A lot of relationships take some time apart and to be honest with you, I really need a break. In this instance, it isn’t from my husband or my clients but from the blog.
For the month of December, I will be taking off from the weekly blog posts.
Why? I am so glad you asked.
Honestly, I really need to focus on what I want my business to look like, I want to ensure I create quality content and not just page fillers and most importantly, I want to ensure that what I create actually speaks to you and fills a need you have.
While those have always been my goals, I want that to be on the forefront of my thoughts when writing and posting. Which means I may be making some changes. In all honesty, I don’t know what the changes are or if I do change anything but taking a month off from blogging (and most likely less social media presence) is going to allow me the breathing room in my schedule to do that.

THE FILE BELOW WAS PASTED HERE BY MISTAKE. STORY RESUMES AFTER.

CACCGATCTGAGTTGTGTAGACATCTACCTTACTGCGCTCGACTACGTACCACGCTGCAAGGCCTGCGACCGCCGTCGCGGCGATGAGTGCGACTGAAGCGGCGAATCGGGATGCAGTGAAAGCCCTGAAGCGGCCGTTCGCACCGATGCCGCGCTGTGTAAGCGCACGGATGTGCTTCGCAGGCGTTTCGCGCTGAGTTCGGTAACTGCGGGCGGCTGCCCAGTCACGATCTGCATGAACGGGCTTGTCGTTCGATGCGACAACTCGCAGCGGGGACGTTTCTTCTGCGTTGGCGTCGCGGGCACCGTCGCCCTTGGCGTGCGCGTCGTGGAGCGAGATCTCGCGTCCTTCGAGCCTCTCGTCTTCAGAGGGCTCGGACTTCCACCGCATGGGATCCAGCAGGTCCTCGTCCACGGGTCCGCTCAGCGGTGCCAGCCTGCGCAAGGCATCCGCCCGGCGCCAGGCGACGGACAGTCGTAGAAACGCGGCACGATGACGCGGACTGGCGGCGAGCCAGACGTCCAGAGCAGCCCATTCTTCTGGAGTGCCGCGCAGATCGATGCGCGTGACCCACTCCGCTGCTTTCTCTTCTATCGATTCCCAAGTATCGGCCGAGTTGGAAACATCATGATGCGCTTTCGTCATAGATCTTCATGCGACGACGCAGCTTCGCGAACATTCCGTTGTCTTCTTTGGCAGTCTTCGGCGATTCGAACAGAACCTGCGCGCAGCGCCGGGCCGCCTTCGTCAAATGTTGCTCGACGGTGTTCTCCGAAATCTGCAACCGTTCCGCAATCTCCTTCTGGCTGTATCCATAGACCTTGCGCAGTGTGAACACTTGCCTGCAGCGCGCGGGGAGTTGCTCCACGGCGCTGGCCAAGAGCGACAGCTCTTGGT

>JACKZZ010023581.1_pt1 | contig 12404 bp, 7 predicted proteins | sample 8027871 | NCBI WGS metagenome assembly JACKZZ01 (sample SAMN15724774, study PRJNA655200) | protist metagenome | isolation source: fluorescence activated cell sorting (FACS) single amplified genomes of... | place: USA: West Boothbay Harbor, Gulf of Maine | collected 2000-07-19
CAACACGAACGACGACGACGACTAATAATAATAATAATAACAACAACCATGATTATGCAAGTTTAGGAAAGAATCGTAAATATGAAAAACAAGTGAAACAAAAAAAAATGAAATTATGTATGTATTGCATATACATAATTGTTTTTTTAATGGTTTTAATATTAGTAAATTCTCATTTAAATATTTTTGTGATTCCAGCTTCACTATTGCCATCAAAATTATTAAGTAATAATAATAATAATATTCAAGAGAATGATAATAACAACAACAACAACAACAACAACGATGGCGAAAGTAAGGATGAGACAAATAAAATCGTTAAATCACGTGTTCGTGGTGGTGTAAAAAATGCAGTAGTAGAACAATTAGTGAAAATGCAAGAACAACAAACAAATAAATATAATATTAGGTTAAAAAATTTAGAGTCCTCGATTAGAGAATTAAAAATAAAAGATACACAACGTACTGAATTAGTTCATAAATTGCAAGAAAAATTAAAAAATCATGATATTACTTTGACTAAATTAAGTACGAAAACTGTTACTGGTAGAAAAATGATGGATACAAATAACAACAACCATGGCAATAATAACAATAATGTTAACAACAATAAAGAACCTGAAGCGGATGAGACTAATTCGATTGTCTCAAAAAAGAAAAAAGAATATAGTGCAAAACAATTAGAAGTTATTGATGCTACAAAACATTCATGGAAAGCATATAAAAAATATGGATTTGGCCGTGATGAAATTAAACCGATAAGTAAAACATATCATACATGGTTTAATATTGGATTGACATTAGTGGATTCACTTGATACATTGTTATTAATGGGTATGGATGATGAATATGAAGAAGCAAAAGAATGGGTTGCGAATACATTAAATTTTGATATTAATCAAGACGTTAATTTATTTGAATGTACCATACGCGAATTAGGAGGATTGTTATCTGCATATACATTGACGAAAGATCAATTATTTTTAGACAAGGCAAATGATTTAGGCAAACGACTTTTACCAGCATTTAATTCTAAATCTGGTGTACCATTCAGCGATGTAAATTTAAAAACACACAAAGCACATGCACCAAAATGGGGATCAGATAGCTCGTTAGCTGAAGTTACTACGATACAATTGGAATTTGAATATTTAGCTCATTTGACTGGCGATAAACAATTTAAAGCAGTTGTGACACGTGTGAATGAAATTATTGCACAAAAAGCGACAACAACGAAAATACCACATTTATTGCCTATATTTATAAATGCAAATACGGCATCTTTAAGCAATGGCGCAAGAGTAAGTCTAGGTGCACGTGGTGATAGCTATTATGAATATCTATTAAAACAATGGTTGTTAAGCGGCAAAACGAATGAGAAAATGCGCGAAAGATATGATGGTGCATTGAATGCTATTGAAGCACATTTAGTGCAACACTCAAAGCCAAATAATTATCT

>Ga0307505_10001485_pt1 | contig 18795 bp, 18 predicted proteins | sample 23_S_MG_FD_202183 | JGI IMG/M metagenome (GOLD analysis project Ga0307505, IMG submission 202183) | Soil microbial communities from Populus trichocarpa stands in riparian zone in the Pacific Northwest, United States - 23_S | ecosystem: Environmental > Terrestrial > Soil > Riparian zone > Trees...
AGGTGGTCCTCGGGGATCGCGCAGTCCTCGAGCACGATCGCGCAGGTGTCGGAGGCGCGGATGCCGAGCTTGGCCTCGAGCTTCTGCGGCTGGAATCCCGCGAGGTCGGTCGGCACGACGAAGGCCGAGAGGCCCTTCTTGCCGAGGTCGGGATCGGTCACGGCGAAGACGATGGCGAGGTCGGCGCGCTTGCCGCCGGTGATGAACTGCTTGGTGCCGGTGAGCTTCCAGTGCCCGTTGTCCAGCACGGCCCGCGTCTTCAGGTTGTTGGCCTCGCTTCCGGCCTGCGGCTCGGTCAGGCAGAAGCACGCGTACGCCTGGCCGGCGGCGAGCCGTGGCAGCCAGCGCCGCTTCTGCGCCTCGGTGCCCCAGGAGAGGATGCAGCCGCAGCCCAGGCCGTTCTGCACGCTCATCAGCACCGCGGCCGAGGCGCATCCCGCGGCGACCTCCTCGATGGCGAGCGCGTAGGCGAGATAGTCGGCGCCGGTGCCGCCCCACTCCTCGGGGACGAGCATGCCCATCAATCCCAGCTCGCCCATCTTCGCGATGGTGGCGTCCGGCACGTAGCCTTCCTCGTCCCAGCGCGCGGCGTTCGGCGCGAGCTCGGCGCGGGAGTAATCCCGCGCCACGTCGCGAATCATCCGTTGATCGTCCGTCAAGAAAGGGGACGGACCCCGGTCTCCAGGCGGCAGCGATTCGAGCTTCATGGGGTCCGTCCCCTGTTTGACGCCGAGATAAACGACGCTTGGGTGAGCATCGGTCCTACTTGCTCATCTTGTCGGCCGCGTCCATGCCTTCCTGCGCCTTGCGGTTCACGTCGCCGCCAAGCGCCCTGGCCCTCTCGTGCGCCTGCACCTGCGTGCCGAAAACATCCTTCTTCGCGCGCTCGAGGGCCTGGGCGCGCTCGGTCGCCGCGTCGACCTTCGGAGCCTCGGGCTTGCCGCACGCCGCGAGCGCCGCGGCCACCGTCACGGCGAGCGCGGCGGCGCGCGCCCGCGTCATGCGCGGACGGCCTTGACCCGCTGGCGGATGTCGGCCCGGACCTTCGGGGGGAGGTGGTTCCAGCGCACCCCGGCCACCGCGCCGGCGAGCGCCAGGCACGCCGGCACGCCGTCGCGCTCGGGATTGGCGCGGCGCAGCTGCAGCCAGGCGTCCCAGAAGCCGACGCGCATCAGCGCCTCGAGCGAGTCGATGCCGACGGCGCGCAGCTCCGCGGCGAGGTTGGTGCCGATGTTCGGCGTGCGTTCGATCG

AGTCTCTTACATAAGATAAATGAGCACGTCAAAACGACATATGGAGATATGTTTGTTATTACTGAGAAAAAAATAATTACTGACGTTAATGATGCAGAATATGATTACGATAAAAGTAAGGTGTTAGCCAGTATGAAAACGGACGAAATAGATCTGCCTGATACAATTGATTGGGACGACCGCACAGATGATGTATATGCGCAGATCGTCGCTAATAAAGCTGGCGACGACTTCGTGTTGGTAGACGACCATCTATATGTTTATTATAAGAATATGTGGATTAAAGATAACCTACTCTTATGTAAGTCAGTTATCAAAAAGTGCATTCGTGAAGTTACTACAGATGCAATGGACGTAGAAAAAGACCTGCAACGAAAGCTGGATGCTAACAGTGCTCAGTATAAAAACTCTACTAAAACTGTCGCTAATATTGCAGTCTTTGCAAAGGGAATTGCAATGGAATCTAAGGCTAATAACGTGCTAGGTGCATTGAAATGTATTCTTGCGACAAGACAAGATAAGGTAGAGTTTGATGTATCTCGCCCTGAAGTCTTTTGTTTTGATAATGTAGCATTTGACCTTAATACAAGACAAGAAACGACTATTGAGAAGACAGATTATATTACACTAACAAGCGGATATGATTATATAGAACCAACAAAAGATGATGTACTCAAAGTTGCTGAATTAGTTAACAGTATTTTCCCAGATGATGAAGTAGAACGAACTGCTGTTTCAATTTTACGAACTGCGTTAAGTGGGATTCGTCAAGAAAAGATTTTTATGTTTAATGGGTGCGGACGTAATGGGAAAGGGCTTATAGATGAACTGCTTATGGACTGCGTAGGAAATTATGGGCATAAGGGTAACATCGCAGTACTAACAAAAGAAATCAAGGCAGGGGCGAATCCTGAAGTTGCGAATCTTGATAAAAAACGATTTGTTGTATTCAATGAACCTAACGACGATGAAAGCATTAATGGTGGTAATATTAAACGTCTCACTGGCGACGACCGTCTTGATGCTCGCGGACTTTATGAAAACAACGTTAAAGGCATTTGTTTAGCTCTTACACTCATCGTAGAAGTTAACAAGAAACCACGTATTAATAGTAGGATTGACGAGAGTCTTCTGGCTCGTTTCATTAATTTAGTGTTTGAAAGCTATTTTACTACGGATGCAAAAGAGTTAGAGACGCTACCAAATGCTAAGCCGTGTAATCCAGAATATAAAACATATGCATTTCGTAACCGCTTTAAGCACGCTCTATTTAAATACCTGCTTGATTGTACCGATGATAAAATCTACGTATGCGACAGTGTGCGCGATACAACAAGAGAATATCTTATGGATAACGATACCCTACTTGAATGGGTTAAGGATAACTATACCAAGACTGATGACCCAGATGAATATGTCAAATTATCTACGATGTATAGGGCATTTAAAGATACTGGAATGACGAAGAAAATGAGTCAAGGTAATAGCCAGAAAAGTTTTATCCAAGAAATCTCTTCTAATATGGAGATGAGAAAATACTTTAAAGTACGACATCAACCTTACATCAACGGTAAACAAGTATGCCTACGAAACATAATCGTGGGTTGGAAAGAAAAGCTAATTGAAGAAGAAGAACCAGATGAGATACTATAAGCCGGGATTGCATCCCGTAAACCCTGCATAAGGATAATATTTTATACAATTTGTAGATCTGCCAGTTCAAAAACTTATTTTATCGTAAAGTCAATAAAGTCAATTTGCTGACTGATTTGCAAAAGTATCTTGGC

Which also means, January 1st I will be busting at the seams with excitement to bring you new content of value and relevance.
I love the new year as it brings such a great vibe of change, being intentional and an opportunity to create new routines and rhythms and I want to support you in that season of life.
So, what do I need from you? I would love to hear your thoughts on what you love about the blog and social media content and what you would like to see changed. You are who I do all of this for and I want it to meet your needs/wants in any way I can.
So, will you do me a favor?
I would love if you completed this short survey for me (click here). That would help me know exactly what you are looking for so I can better meet your needs.
Don’t want to take the survey? DM me on social media or email me at email@example.com with your ideas, thoughts and opinions.
The Social Dimension of Wellness
Any extroverts out there? Then you probably thrive in this dimension! How about my fellow introverts, how are you doing with social connection? Does even the thought seem overwhelming to you? I can relate.